The semi-staged UK premiere at the Royal Festival Hall on Saturday, in which Berio himself conducted the BBC Singers, Symphony Chorus and Orchestra, was like a brilliantly animated tableau. As a production, it was a triumph, with bands of players invading the audience, and singers (performing from memory) disappearing and reappearing in different positions among the orchestra. If Berio's treatment of crowd scenes is flamboyant to the point of seeming flashy, the glamour and inventiveness of his orchestral music is quite overwhelming - and much stronger than in his Un re in Ascolto, staged at Covent Garden some years ago.
Spectacular interruptions by the popular singer Milva, according to the librettist, Italo Calvino, provide 'moments of reflection and ironic detachment'; more like a purgative, I'd say, with the 'straight' singers' parts seeming unenterprising by comparison. The soprano solos (hard to take from the abrasive voice of Felicity Palmer) which ended each half with tragic resignation, should have been moving, but instead were monotonous. Simplicity was never Berio's strong point.
The latest bit of Messiaen to reach London was a Piece for Piano and String Quartet (the functional title), written in 1991, the year before he died, which the Premiere Ensemble included in their concert at the Queen Elizabeth Hall on Monday. It's not much more than a musical calling card, nor is it chamber music in the usual sense, because the strings play in block formation, counterpointing or alternating peremptory flourishes with the frisky piano part, which brings in the song of the garden warbler.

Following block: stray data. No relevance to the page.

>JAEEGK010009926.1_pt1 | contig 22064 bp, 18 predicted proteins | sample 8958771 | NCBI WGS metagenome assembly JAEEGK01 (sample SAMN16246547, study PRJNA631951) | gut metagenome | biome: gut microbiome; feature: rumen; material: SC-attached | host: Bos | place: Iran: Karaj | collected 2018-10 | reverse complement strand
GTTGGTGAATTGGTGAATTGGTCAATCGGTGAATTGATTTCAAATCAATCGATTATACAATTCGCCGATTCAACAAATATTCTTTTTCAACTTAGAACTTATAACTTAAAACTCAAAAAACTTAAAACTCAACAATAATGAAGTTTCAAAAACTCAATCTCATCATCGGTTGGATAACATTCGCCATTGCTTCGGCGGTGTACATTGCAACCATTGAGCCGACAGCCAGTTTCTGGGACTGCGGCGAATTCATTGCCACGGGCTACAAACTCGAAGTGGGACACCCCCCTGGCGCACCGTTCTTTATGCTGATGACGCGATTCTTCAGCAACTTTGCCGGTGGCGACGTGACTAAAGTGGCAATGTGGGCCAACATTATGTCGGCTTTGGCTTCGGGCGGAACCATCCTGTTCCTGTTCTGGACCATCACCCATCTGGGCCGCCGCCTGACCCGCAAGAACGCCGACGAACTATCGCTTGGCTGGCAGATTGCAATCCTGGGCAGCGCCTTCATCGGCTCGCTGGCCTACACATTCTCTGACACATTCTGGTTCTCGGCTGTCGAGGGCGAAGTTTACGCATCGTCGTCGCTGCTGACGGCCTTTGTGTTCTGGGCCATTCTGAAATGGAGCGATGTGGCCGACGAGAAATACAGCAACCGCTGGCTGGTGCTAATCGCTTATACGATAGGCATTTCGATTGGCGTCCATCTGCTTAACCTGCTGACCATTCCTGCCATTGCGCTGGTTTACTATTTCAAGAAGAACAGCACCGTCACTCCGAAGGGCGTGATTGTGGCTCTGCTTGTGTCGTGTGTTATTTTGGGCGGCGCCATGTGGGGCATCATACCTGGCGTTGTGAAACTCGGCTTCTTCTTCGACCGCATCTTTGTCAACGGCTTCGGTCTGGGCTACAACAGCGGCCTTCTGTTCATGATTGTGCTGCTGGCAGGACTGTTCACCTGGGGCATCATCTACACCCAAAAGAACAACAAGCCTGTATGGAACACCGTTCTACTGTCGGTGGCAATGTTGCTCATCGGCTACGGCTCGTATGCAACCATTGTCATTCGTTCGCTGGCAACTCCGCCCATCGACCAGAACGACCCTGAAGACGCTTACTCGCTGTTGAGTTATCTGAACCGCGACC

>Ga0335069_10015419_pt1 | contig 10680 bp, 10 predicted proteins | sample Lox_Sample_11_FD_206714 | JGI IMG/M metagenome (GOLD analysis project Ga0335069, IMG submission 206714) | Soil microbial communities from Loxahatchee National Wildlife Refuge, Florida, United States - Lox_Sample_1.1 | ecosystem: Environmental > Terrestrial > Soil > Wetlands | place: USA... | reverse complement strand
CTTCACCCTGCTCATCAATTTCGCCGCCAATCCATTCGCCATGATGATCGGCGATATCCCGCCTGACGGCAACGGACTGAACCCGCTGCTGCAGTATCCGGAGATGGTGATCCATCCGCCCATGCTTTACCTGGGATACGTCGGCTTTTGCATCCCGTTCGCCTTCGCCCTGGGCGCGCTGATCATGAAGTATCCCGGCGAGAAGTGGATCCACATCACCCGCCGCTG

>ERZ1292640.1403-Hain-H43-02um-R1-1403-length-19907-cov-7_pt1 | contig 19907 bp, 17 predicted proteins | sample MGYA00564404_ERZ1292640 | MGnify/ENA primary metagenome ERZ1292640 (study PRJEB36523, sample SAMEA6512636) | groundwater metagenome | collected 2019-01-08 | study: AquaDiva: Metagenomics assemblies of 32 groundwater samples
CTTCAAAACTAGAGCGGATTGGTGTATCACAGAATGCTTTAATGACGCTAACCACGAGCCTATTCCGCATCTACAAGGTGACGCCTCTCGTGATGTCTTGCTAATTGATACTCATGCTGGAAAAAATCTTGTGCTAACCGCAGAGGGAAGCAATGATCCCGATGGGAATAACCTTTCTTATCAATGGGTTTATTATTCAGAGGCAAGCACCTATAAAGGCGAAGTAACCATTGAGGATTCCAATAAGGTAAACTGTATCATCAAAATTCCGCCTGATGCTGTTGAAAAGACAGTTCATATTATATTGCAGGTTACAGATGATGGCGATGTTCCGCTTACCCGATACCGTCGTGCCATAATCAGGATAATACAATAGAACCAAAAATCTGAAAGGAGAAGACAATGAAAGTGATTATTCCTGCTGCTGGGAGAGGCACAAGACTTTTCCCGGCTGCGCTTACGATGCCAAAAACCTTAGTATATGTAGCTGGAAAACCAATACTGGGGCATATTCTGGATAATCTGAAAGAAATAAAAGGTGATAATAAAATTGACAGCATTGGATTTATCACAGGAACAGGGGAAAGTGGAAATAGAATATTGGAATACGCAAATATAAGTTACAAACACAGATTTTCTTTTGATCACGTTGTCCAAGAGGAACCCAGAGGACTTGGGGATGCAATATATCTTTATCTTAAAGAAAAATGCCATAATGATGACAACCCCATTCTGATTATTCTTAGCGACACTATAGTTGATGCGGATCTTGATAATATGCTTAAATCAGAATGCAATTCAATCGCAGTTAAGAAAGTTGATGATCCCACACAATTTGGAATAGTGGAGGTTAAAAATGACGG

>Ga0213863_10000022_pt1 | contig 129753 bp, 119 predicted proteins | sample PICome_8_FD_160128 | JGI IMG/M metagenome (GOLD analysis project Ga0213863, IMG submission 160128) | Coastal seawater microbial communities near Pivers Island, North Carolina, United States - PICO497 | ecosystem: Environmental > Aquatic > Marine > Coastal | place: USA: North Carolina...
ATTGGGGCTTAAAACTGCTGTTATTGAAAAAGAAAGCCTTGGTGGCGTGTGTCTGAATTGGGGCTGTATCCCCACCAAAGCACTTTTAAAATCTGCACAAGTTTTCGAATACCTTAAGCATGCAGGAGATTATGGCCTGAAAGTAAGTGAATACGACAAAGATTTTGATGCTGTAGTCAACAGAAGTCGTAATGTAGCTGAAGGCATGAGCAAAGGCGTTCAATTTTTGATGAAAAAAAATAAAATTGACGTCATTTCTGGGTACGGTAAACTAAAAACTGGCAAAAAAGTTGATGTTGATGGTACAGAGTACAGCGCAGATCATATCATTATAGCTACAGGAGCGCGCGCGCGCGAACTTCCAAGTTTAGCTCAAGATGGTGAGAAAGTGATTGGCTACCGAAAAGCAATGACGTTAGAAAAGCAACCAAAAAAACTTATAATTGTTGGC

The main business of the evening was a well-prepared performance of Messiaen's blockbuster, of nearly 20 years earlier, Des Canyons aux Etoiles. Mark Wigglesworth conducted with Loriod planted firmly at the keyboard, dispatching the songs of countless birds with a no-nonsense air. Richard Bissill played his compendious horn solo with a cool practicality. But while all of that was hugely absorbing, the most beautiful music came in the eighth of the 12 movements, in which a long string melody is garlanded with exquisitely judged elaborations on piccolo, glockenspiel and piano - a magical evocation of blue sky, birdsong and bliss.Reuse content